Recycling is good for the planet and can help fight climate change as the more material that is turned into something new, the fewer resources are used to create and distribute new products.
And in Surrey, we’re good at it! We are the 3rd highest performer of the 29 similar waste disposal authorities in England when it comes to the proportion of our waste that is recycled, composted or reused. And all our material is passed on to reputable organisations to be turned into new products.
Recycling is an easy way for residents to do their bit for the environment, but we know that lots of material that could be recycled is still going into rubbish bins. So, we’ve got plenty of tips and tricks for residents to help them recycle even more and push Surrey up the league table, helping the planet on the way.
What happens when residents recycle?
Recycling is collected and taken to different locations to be recycled in a number of ways. Each material creates different new products, e.g., plastic might be turned into clothing, glass makes new glass and food waste is turned into electricity and fertiliser. Residents can find out more about what happens to recycling by visiting the SEP website.
We know that some residents may wonder whether what they put into their recycling bins is actually recycled. In Surrey, we can assure residents that all recycling is passed onto organisations that are permitted and regulated by the Environment Agency and provide details of the material’s end destination to demonstrate the amount of it that was recycled. Representatives from Surrey County Council also carry out regular visits to the facilities to view the recycling processes.
In addition, to help reduce the resources used when transporting material to be recycled or composted, we aim to keep as much of it as possible in the UK. In 2021-22, 81.7% of recycling was recycled or composted in the UK.
Sometimes, however, it’s not possible for material to be recycled in the UK. This can be because there isn’t the demand in this country for the new product that is produced by the recycling process, or there aren’t enough facilities in the UK to recycle the amount produced. When material goes abroad, it is sent to reputable organisations with world-leading facilities to be recycled. The top three non-UK destinations for Surrey’s recycling were India, Turkey and Germany.
Is everything in residents’ recycling bins recycled?
Unfortunately, not all of the material that is put in recycling bins by residents is suitable to be recycled; a small amount isn’t. We call this contamination.
When too much material that can’t be recycled is found in the back of a recycling collection vehicle, the whole load has to be rejected for recycling. A total of 241 tonnes of material was not recycled for this reason in 2021-22. This was a great result for Surrey because the amount of material rejected for recycling for this reason fell by 71.2% compared to the previous year.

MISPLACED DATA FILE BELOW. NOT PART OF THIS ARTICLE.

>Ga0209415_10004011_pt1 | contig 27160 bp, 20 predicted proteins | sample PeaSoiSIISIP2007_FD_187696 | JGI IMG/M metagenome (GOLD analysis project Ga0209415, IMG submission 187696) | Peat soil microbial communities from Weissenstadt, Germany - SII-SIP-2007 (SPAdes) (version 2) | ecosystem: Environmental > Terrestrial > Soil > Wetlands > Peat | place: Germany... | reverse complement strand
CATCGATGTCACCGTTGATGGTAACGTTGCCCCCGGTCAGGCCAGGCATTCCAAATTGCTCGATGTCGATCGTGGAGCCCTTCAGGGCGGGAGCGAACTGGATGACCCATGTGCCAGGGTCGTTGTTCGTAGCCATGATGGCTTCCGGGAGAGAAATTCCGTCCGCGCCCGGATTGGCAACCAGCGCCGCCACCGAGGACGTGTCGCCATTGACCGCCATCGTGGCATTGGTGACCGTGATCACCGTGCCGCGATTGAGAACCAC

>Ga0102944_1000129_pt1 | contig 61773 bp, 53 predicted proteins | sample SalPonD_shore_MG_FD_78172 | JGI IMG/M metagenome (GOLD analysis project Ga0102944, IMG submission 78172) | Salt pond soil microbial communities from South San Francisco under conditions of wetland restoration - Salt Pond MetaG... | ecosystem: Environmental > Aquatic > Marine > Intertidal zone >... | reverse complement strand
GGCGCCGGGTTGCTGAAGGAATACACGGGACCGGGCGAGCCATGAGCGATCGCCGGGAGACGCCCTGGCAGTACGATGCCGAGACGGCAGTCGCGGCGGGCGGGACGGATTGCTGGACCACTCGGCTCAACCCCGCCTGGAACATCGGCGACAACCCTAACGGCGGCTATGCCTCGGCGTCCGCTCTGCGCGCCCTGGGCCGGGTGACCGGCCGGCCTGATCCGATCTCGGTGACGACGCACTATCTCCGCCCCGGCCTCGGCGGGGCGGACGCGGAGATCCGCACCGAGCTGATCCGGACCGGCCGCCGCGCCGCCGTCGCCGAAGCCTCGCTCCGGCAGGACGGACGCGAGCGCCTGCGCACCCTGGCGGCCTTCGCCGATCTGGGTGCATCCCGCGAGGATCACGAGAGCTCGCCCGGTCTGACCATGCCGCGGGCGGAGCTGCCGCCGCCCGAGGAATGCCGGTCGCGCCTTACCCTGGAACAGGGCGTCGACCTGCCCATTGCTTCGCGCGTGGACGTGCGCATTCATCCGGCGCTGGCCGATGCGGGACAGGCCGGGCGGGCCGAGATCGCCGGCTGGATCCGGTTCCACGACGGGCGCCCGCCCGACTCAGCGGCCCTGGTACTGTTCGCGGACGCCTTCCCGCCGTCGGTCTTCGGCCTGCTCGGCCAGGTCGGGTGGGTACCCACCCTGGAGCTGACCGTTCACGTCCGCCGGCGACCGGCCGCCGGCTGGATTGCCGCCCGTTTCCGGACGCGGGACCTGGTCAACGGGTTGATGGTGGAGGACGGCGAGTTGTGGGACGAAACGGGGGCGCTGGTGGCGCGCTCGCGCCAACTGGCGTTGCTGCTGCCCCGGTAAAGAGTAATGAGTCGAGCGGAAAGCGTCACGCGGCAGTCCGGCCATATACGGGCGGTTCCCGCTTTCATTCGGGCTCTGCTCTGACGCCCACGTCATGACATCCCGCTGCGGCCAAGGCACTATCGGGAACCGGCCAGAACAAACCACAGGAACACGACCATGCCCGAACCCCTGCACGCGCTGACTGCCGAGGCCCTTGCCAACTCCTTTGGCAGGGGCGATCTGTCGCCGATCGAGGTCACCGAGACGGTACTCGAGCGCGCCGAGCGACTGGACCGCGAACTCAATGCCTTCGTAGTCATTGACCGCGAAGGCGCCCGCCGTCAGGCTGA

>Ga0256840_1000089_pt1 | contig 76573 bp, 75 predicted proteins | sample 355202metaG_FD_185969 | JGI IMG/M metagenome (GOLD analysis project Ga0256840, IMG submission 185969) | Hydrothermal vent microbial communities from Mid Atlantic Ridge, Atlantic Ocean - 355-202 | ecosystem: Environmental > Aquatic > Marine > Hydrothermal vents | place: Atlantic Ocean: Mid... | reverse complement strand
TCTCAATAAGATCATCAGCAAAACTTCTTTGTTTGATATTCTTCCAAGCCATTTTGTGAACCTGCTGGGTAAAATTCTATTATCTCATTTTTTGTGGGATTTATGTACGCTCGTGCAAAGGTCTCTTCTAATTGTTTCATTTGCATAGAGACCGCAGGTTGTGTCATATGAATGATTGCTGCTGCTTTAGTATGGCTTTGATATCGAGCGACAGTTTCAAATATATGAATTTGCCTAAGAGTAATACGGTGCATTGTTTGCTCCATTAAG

Some material that can’t be recycled also makes it further along through the recycling process. When this happens, it costs councils extra because it takes more resource to process the material. The amount of this type of contamination fell this year by 1.1 percentage points compared to the previous year.
This shows that Surrey residents are putting in extra effort to make sure they keep items that can’t be recycled out of their recycling bins. It also shows how important it is to know before you throw, otherwise you could be harming Surrey’s recycling rate and costing your council money.
How does Surrey compare nationally?
To measure Surrey’s performance we look at the proportion of the total waste produced that was recycled, reused or composted.In comparison with the other similar waste disposal authorities in England, Surrey recycled, composted or reused the 3rd highest proportion of its waste at 54.4% (see Figure 1).
How are recycling rates changing?
Surrey’s recycling rate when SEP was formed in 2009 was 45.7%. Since then, we’ve seen a huge rise followed by a more recent plateau effect whereby the recycling rate has stagnated somewhat (see Figure 2), which has also been seen nationally. The rate in Surrey dropped by 0.7 percentage points in 2021-22 compared to the previous year but Surrey still performs highly against the England average of 44.1%.
What can residents do to help Surrey climb the league table and help the environment?
- SEP’s tips to help Surrey residents recycle as much as possible:
- Use the Surrey Recycles search tool or app to find out which things go in which bins. It can also help you find ways to reduce, reuse and repair your waste.
- Look out for the printed guides to your bins that are sent to all households in Surrey annually between October and December. Keep yours somewhere safe so that everyone in your house can use it.
- Test your knowledge by playing our online Recycle Right game.
- Check what you can recycle separately. Food and garden waste, small electricals, batteries and textiles are collected separately in most areas of Surrey – they don’t go in your recycling bin.
- Empty, rinse and dry food and drink packaging as moisture and grease can ruin cardboard and paper.
- Place all items loose in your recycling bin – nothing in bags, sacks or bin liners please.
- Keep nappies, black bags and food out of your recycling bin.